Even though Wuthering Heights is masterfully crafted with splendid cinematography that garnered Gregg Toland an Academy Award, it would have been interesting, and a lot more captivating if the film closely followed the novel. Instead the second half of the famous book was eliminated, and what we are given is Hollywood’s fictionalized account of a fictionalized novel.
In the latter part of the story readers are introduced to Cathy and Heathcliff’s children, but in the film adaptation the kids are non existent. The absence of the children fueled many altercations with fans of the novel, who dismissed the film version of Wuthering Heights by claiming that its a poor adaptation when an array of prominent characters have been eliminated. That being said, the movie did make up for its non appearance of characters by the bitterness and self destruction of Hindley, the intoxicated brother of Cathy, whose tyrannical nature towards Heathcliff and other individuals darkens the mood of the picture.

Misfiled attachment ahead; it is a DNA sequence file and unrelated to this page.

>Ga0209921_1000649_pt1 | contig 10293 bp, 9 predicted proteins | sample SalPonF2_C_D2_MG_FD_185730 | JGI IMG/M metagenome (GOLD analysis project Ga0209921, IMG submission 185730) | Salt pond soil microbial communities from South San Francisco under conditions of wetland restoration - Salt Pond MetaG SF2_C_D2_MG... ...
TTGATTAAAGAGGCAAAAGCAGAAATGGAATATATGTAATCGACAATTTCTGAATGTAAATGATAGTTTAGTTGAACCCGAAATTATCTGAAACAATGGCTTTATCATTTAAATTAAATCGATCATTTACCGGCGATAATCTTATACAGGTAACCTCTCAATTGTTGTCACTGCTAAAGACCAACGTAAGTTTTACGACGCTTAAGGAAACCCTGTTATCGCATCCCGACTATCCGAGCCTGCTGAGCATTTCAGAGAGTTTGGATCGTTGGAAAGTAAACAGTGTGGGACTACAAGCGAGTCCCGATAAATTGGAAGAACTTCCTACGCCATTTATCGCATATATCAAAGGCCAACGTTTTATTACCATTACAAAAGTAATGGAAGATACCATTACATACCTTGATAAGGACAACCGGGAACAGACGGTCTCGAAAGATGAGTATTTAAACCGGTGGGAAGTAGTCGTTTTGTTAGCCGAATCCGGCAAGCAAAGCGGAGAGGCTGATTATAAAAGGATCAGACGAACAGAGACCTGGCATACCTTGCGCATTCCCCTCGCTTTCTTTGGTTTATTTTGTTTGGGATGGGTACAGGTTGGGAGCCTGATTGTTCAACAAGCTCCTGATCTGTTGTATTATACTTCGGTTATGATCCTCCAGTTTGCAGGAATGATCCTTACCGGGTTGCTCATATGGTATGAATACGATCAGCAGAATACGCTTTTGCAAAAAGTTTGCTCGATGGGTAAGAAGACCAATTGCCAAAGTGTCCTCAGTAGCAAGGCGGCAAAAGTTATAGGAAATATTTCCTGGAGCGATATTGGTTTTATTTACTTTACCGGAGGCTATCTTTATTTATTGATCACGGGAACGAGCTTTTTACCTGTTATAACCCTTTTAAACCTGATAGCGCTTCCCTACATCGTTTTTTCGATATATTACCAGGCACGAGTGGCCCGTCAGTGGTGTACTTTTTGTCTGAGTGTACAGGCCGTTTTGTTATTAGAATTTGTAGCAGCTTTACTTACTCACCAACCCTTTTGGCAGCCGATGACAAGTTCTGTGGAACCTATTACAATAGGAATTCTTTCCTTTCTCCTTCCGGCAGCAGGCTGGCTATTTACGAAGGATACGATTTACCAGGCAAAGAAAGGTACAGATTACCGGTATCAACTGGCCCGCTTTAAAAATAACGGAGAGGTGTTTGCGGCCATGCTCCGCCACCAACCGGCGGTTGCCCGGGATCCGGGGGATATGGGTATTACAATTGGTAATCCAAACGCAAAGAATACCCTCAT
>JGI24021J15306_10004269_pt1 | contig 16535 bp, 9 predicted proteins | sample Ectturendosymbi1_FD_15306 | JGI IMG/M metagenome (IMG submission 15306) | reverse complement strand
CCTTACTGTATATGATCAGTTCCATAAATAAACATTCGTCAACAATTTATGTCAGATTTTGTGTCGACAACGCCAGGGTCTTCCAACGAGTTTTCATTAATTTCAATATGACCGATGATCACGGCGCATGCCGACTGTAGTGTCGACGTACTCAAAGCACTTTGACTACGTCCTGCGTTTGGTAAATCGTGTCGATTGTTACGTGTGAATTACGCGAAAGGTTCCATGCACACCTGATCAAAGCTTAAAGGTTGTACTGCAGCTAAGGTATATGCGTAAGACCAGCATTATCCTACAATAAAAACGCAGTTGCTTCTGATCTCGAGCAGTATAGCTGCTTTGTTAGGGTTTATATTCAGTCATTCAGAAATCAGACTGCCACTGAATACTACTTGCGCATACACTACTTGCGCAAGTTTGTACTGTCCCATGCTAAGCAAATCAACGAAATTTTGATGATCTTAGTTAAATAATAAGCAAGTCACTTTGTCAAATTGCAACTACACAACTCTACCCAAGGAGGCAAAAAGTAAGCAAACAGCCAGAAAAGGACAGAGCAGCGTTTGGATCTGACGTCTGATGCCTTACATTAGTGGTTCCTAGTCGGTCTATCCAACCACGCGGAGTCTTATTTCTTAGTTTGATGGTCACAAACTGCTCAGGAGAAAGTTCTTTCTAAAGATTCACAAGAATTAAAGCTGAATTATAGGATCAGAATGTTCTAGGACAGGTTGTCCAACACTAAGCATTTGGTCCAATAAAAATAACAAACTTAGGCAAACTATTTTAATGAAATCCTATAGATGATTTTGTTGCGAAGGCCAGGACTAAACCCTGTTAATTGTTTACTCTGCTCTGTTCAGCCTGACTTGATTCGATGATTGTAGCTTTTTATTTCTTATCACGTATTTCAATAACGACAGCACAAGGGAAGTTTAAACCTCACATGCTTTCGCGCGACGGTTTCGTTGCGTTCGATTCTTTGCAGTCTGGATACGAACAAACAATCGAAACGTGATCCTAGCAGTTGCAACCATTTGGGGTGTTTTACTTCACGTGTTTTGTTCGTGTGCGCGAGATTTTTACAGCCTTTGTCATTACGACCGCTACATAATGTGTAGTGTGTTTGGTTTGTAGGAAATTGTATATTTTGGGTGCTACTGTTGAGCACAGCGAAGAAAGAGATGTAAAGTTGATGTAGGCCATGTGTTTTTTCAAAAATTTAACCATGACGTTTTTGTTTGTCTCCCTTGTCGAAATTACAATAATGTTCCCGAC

One of the major highlights of Wuthering Heights is the assembled cast of stellar players. Laurence Olivier was perfectly cast as the dark and gloomy Heathcliff, and Merle Oberon was certainly well suited for the role of Cathy, a tragic figure, who will always remain the light of Heathcliff’s life, no matter what obstacles comes between them. The supporting cast are also worthy of note. David Niven plays an important role as Edgar Linton, a rich man from upper society, who falls in love with Cathy, and eventually marries her despite her romance with Heathcliff. Geraldine Fitzgerald, who previously made her American film debut that same year in the Bette Davis film, Dark Victory, attained an Academy Award nomination for her role as Isabella Linton, Edgar’s naive sister, who much to the chagrin of Cathy gets swept into the destructive lifestyle when she marries Heathcliff.
Despite the dramatic changes, and the detouring away from the original story line in Emily Bronte’s novel, the film was an overall success. A large portion of the cruelty and brutality that was depicted in their relationship in the novel was eclipsed by Heathcliff’s humanity and kindness in the film. A lot of this has probably got to do with the escapism in movies that was largely dominant at the time. Audiences would much rather see a passionate love affair being portrayed on-screen rather than one that sometimes represented a combination of fondness, devotion, enmity, and mutual hatred.